This week was all about central banks with monetary policy meetings around the globe. In the US, the Fed maintained the policy rate unchanged at 5.25%-5.50% as widely anticipated, but surprised hawkishly with higher median rate projections (dot plots). The median 'dots' were revised up by 50bp for both 2024 (to 5.1%) and 2025 (to 3.9%) which moved treasury yields higher. The higher projected policy rate was due to a large upward revision of the growth outlook for 2023 to 2.1% (from 1.0%) and 1.5% (from 1.1%) for 2024, while inflation forecasts only received minor adjustments. For more details, see Fed review: Upbeat on growth, 20 September.

Bank of England (BoE) decided to leave the policy rate unchanged at 5.25% and step up QT as five members voted for a pause and four for a hike. The outcome of the meeting was more uncertain than usual as inflation figures released a day before the meeting showed a significantly larger decline in both in headline and core figures than expected. For more details, see BoE review: End to the hiking cycle, but not GBP headwinds, 21 September.

The Bank of Japan kept its QQE with yield control unchanged as expected. The policy rate stayed at -0.1% and the 10-year yield target around 0% with +/- 0.50% tolerance band and a firm cap at 1.0%. The central bank of Turkey increased the policy rate as expected while the Swiss National Bank surprised both analysts and markets by leaving the policy rate unchanged. For details on Sveriges Riksbank and Norges Bank, see Scandi Update section.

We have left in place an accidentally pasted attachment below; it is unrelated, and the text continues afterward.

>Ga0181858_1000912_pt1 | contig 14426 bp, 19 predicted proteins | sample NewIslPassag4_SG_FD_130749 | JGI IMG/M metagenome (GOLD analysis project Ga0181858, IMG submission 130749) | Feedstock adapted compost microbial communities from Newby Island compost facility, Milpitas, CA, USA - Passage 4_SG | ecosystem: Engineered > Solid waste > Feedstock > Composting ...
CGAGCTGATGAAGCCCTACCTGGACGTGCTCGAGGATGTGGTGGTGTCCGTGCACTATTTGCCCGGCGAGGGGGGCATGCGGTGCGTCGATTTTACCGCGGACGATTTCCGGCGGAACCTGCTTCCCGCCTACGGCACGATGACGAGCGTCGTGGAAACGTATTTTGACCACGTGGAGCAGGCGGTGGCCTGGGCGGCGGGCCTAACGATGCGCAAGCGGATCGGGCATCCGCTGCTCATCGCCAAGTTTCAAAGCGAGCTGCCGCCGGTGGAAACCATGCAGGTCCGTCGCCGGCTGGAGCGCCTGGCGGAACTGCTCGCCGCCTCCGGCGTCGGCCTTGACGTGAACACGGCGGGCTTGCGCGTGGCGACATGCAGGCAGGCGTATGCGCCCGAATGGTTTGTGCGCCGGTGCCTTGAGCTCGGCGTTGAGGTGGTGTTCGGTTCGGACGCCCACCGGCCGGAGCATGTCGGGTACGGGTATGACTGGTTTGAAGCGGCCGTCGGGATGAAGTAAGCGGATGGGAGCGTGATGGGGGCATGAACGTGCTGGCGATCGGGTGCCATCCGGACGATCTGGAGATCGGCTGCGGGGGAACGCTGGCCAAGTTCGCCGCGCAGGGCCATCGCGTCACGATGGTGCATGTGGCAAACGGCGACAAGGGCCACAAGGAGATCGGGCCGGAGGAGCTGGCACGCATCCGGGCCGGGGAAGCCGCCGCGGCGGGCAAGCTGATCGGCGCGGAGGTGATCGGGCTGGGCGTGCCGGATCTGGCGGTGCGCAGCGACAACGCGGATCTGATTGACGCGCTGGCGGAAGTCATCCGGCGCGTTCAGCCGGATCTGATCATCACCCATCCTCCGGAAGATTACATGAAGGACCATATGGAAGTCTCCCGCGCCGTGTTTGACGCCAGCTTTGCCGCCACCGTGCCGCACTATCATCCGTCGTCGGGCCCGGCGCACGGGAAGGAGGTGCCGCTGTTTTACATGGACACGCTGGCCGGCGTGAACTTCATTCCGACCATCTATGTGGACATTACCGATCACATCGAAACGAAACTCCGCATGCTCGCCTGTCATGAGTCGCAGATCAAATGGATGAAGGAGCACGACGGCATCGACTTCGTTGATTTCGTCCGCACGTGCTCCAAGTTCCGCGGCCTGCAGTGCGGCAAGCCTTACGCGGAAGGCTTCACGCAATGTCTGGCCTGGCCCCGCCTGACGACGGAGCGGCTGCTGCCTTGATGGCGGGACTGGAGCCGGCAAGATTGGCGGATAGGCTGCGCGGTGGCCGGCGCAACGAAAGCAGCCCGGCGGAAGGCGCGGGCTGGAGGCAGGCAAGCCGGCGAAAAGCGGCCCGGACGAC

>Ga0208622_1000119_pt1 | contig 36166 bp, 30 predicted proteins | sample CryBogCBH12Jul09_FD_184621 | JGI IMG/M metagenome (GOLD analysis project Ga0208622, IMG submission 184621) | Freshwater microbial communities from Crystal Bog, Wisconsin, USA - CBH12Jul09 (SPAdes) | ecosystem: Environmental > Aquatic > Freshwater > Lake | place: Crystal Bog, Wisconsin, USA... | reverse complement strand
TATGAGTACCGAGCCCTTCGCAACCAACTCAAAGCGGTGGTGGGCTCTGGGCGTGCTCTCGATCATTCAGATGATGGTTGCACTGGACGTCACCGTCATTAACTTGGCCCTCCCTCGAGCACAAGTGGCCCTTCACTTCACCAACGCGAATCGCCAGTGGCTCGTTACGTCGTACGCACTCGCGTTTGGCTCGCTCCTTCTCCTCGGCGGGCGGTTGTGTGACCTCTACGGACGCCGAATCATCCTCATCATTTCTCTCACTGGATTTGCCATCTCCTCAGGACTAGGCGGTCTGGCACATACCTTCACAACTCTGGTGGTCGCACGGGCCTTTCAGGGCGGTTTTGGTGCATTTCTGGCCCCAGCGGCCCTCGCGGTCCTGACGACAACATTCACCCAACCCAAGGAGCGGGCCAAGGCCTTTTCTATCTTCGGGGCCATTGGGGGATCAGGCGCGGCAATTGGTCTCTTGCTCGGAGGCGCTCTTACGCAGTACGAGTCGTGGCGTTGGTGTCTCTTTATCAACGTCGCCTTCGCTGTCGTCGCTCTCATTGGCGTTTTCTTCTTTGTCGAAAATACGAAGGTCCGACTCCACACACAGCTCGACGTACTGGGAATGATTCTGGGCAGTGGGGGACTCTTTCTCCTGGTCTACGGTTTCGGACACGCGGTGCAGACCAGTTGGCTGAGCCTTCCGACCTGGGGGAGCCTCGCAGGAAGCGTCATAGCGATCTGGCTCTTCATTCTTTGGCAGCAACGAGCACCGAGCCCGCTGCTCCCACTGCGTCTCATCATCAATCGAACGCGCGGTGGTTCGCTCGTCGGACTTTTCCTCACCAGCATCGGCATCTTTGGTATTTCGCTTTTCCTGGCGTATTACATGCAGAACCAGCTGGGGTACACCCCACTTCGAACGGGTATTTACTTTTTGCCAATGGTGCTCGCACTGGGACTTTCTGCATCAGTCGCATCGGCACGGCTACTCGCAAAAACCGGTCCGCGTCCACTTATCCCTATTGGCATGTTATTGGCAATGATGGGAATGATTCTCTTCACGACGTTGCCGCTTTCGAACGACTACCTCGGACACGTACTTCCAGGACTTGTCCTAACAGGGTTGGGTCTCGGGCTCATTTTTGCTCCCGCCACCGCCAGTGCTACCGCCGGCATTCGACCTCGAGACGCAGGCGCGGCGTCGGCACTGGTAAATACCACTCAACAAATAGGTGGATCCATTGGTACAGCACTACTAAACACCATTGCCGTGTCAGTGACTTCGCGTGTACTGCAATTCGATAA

The September PMIs showed that the euro area and UK economy ended Q3 in contraction as waning demand lead to a further decline in activity. The service sector surprised positively in the euro area and negatively in the UK but both remain below 50. Price pressures are still large in the service sectors as wages push up input costs.

Focus next week will be on inflation in both the US and euro area on Friday. Inflation drivers continue to paint a mixed picture, as price pressures from food and energy ease while underlying inflation still remains uncomfortably high for the Fed and ECB. In the US core PCE inflation is expected to print around 0.2% m/m as in August while headline is expected to increase to 0.4% m/m from 0.2% m/m. In the euro area, we expect a decline in headline HICP to 4.4% from 5.3% in August driven by negative energy inflation, lower food prices, and a downtick in core inflation from 5.3% to 4.8%.

In China, we receive the September Caxin PMIs for both manufacturing and services on Friday. After a decent rebound in manufacturing PMIs in August from 49.2 to 51.0 we see downside risks to the September print and expect a decline to 50.5. The series is quite erratic and last month's increase seemed a bit too strong relative to the releases on retail sales and housing.

Other relevant data releases next week are US jobless claims, durable goods orders and conference board consumer sentiment. We expect US real private consumption growth volume to land around zero or even slightly negative. In the euro area, we receive money supply (M3) figures and Ifo figures from Germany. Finally, plenty of focus will also be Fed comments after this week's meeting.

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